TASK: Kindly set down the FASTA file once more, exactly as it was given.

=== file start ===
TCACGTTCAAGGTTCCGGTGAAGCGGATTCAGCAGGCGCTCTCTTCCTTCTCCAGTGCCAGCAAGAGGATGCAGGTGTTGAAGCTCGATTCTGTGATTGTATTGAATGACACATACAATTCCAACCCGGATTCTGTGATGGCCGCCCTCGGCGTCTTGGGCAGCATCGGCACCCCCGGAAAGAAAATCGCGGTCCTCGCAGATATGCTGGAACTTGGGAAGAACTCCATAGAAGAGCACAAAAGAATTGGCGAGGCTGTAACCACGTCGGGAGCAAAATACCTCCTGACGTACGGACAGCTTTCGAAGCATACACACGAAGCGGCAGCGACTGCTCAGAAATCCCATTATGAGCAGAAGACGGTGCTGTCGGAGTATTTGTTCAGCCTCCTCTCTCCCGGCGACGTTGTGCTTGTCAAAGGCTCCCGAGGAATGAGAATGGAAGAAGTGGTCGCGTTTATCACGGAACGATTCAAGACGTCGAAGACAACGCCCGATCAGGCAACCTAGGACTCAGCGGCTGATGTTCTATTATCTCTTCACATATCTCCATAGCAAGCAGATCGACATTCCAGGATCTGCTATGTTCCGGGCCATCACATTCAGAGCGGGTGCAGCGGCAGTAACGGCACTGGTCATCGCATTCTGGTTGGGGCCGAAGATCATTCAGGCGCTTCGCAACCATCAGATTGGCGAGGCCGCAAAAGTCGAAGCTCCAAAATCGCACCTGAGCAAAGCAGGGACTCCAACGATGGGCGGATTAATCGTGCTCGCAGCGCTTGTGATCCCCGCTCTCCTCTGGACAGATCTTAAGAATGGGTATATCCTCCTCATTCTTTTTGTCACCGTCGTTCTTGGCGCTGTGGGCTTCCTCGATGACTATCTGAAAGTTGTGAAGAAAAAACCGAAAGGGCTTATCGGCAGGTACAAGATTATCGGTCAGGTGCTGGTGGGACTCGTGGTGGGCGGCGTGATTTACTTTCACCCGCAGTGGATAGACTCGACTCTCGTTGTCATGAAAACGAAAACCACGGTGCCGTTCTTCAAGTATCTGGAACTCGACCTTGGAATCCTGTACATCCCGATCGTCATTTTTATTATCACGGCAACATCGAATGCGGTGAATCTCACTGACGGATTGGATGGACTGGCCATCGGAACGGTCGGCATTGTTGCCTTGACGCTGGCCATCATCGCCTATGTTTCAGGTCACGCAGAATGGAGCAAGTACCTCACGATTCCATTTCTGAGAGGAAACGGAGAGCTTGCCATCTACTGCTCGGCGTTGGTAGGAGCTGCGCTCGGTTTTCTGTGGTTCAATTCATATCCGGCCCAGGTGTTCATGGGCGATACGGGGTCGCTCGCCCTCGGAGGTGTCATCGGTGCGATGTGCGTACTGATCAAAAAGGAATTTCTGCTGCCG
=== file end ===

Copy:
TCACGTTCAAGGTTCCGGTGAAGCGGATTCAGCAGGCGCTCTCTTCCTTCTCCAGTGCCAGCAAGAGGATGCAGGTGTTGAAGCTCGATTCTGTGATTGTATTGAATGACACATACAATTCCAACCCGGATTCTGTGATGGCCGCCCTCGGCGTCTTGGGCAGCATCGGCACCCCCGGAAAGAAAATCGCGGTCCTCGCAGATATGCTGGAACTTGGGAAGAACTCCATAGAAGAGCACAAAAGAATTGGCGAGGCTGTAACCACGTCGGGAGCAAAATACCTCCTGACGTACGGACAGCTTTCGAAGCATACACACGAAGCGGCAGCGACTGCTCAGAAATCCCATTATGAGCAGAAGACGGTGCTGTCGGAGTATTTGTTCAGCCTCCTCTCTCCCGGCGACGTTGTGCTTGTCAAAGGCTCCCGAGGAATGAGAATGGAAGAAGTGGTCGCGTTTATCACGGAACGATTCAAGACGTCGAAGACAACGCCCGATCAGGCAACCTAGGACTCAGCGGCTGATGTTCTATTATCTCTTCACATATCTCCATAGCAAGCAGATCGACATTCCAGGATCTGCTATGTTCCGGGCCATCACATTCAGAGCGGGTGCAGCGGCAGTAACGGCACTGGTCATCGCATTCTGGTTGGGGCCGAAGATCATTCAGGCGCTTCGCAACCATCAGATTGGCGAGGCCGCAAAAGTCGAAGCTCCAAAATCGCACCTGAGCAAAGCAGGGACTCCAACGATGGGCGGATTAATCGTGCTCGCAGCGCTTGTGATCCCCGCTCTCCTCTGGACAGATCTTAAGAATGGGTATATCCTCCTCATTCTTTTTGTCACCGTCGTTCTTGGCGCTGTGGGCTTCCTCGATGACTATCTGAAAGTTGTGAAGAAAAAACCGAAAGGGCTTATCGGCAGGTACAAGATTATCGGTCAGGTGCTGGTGGGACTCGTGGTGGGCGGCGTGATTTACTTTCACCCGCAGTGGATAGACTCGACTCTCGTTGTCATGAAAACGAAAACCACGGTGCCGTTCTTCAAGTATCTGGAACTCGACCTTGGAATCCTGTACATCCCGATCGTCATTTTTATTATCACGGCAACATCGAATGCGGTGAATCTCACTGACGGATTGGATGGACTGGCCATCGGAACGGTCGGCATTGTTGCCTTGACGCTGGCCATCATCGCCTATGTTTCAGGTCACGCAGAATGGAGCAAGTACCTCACGATTCCATTTCTGAGAGGAAACGGAGAGCTTGCCATCTACTGCTCGGCGTTGGTAGGAGCTGCGCTCGGTTTTCTGTGGTTCAATTCATATCCGGCCCAGGTGTTCATGGGCGATACGGGGTCGCTCGCCCTCGGAGGTGTCATCGGTGCGATGTGCGTACTGATCAAAAAGGAATTTCTGCTGCCG